Joan I of Navarre Biography

(Former Queen of Navarre (1274 - 1305))

Birthday: January 14, 1273 (Capricorn)

Born In: Bar-sur-Seine, France

Joan I was a female monarch who ruled as the queen regnant of Navarre from 1274 until 1305. She the only living child and the rightful heir of King Henry the Fat, commonly known as Henry I of Navarre. Joan I became the queen consort of France after her marriage with Philip IV of France. She also held the titles of the countess of Champagne and Brie. As an important member of the royal court, Joan I earned the respect of her husband who trusted her with greater administrative responsibilities. A lady of culture and admirer of arts, she called for educational and administrative reforms in Champagne. She is credited to have founded the prestigious College of Navarre in Paris in 1305. As a countess of Champagne, she even led an army against Henry III of Bar upon the latter rebelling against her kingdom. Joan I died at the young age of 32, allegedly in childbirth. However, many believe that the Bishop of Troyes, Guichard, killed her with witchcraft.
Quick Facts

French Celebrities Born In January

Also Known As: Joana

Died At Age: 32


Spouse/Ex-: Philip IV of France (m. 1284)

father: Henry I, King of Navarre

mother: Blanche of Artois

children: Charles IV of France, Isabella of France, Louis X of France, Marguerite Capet, Philip V of France

Born Country: France

Empresses & Queens French Women

Died on: April 2, 1305

place of death: Vincennes, France

Cause of Death: Childbirth

Childhood & Early Life
Joan I was born on January 14, 1273, in Bar-sur-Seine, Kingdom of France, to Henry I, King of Navarre, and Blanche of Artois. She was the only surviving child of King Henry I when he died, making her the rightful heir to the throne.
King Henry’s widowed queen, Blanche of Artois, became the guardian and was appointed to govern the kingdom as the queen, Joan I, was a minor. The absence of a strong ruler attracted many powerful rulers to take advantage of the situation.
Blanche had no other option but to seek protection to protect her daughter and the kingdom. They sought protection from Philip III of France at his court, where they arrived in 1274.
Joan I was just over a year old when the ‘Treaty of Orléans’ was signed between Blanche and King Philip III. According to the treaty, Joan I was betrothed to Louis, the eldest son of Philip III and his first wife, Isabella of Aragon. But within three years of the treaty, Louis died at the age of twelve and Joan I was betrothed to Philip the Fair (or Philip IV).
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Marriage With Philip IV & Becoming the Queen of France
Joan I and Philip IV grew up together in France and were very fond of each other. At the age of eleven, Joan I was married to Philip IV (he was sixteen at that time) in August 1284. Just over a year later, Philip III died, making Philip IV the king and Joan I the queen consort of France.
Joan I was described, in different documents, as a bold, promising, able, and courageous person. She became one of the most efficient people at the royal court as an excellent administrator.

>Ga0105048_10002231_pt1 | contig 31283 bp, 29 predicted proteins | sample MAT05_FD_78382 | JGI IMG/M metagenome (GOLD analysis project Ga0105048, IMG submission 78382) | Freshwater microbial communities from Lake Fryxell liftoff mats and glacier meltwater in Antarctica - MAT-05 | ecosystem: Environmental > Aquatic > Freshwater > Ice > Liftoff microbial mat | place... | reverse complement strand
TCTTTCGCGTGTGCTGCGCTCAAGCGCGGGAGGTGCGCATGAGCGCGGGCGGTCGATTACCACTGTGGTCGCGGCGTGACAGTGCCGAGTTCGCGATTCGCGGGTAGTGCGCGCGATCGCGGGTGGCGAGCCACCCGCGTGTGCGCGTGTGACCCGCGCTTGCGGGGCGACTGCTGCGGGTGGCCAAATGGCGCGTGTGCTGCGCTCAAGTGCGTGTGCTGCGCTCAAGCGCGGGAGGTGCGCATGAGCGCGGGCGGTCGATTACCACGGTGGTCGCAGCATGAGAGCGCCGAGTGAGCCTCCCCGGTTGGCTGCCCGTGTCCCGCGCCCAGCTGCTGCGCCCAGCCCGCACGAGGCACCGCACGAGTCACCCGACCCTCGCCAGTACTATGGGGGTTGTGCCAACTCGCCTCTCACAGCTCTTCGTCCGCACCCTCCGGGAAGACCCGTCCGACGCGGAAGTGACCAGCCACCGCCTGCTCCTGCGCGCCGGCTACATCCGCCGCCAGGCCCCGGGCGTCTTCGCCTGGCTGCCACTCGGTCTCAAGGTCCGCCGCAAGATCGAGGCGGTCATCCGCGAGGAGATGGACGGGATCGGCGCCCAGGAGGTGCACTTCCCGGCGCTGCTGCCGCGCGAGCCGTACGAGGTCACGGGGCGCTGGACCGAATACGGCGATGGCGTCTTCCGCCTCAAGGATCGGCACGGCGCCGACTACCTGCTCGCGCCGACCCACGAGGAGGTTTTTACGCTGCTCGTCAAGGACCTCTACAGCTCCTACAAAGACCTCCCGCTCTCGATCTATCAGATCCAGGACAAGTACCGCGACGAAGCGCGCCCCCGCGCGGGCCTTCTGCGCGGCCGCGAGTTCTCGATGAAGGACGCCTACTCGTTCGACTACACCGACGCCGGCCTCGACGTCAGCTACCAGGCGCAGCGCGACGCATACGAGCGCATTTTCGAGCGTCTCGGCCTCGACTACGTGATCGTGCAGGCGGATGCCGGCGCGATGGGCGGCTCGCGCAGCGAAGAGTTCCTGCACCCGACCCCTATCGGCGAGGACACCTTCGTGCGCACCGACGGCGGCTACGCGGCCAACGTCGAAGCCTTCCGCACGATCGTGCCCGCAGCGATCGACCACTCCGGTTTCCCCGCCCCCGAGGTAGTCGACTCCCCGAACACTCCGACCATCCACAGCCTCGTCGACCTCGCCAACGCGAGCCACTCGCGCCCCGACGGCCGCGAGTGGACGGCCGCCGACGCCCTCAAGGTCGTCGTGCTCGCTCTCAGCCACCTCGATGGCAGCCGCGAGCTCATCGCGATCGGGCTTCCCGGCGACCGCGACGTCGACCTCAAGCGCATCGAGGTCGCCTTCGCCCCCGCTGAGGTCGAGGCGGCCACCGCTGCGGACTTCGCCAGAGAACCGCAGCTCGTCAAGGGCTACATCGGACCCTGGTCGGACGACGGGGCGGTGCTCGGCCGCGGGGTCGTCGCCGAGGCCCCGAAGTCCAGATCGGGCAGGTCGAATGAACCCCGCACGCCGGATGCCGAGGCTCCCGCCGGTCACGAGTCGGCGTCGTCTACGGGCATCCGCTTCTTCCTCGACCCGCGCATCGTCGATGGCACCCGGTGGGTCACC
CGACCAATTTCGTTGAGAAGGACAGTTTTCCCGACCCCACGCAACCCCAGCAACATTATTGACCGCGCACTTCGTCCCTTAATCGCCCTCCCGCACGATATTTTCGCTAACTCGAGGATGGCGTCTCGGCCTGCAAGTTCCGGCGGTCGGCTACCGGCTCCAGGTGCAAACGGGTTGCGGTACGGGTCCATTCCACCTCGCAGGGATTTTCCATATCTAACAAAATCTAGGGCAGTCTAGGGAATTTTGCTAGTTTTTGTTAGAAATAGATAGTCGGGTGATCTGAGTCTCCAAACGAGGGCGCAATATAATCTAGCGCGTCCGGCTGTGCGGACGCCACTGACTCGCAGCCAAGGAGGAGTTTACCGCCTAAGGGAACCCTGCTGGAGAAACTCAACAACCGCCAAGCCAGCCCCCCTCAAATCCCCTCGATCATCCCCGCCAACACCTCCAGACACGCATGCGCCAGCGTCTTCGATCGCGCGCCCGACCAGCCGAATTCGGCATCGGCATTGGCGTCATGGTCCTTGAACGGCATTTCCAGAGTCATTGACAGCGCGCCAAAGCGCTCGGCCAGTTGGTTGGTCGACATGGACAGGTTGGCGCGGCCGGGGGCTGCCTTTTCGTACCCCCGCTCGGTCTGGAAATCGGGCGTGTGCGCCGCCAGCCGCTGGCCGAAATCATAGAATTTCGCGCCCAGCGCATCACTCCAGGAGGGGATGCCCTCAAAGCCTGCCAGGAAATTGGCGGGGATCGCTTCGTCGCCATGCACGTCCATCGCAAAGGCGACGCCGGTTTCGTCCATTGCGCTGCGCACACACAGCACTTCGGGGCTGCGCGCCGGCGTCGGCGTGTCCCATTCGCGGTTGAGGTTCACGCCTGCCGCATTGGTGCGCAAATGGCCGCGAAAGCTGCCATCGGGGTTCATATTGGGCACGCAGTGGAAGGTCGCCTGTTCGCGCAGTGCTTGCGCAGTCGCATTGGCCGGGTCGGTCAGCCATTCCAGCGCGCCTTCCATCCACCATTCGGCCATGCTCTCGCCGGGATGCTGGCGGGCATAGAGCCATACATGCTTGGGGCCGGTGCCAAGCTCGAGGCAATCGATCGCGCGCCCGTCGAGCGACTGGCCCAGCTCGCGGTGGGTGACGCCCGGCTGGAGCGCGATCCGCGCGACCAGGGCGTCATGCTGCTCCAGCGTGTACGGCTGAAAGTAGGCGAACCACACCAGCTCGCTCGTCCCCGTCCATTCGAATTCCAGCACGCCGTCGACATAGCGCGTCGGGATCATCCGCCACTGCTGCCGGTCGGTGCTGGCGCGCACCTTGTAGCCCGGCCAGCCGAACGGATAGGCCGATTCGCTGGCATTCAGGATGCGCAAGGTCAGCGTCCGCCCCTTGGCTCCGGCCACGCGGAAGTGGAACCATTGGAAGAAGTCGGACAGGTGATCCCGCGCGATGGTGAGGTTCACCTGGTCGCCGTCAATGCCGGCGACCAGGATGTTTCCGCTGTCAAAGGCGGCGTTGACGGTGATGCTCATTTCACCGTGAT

Joan and Philip shared great bonding and were very close to each other. Philip didn’t like spending time away from his wife, and that became the major reason Joan I wasn’t present in Navarre much.
Joan I took part in many administrative works. Her love for arts and letters was well known.
Queen of Navarre and Governing Champagne
Upon her father’s death, Joan I became the queen of Navarre, but Navarre was governed by personnel appointed by her future father-in-law after her mother sought protection.
It is rumored that due to her husband’s unwillingness to let her stay away, Joan never visited Navarre after her marriage. However, Navarre was always governed under her name, as neither her father-in-law nor her husband tried to take over the kingdom.
Despite the best efforts from the French governors and King Philip IV, the people of Navarre never liked the French ruling and blamed the king for keeping Joan I away from her homeland, which was supposed to be ruled by her.
King Philip IV appointed Joan I as the countess of Champagne and let her rule the kingdom independently. Her administrative qualities were good enough to earn the trust of the royal court. She was popular among the people and worked extensively to bring important changes in Champagne.
Joan I raised an army for Champagne when the Count of Bar went rebelling against the province. She led the army against Bar successfully and brought Henry III of Bar, the count, to justice. She also stood against Bishop Guichard of Troyes who allegedly was stealing funds from Champagne.
Family & Personal Life
Joan I and King Philip IV had seven children, three daughters and four sons. Interestingly, three of her sons, Louis I of Navarre, Philip V, and Charles IV, ruled France and Navarre. Their fourth son was named Robert. One of their daughters, Isabella, married Edward II of England and became the queen of England.
Joan I died on 2 April 1305, at the age of 32. She allegedly died in childbirth. However, it was suspected the Bishop of Troyes, Guichard, killed her with witchcraft.

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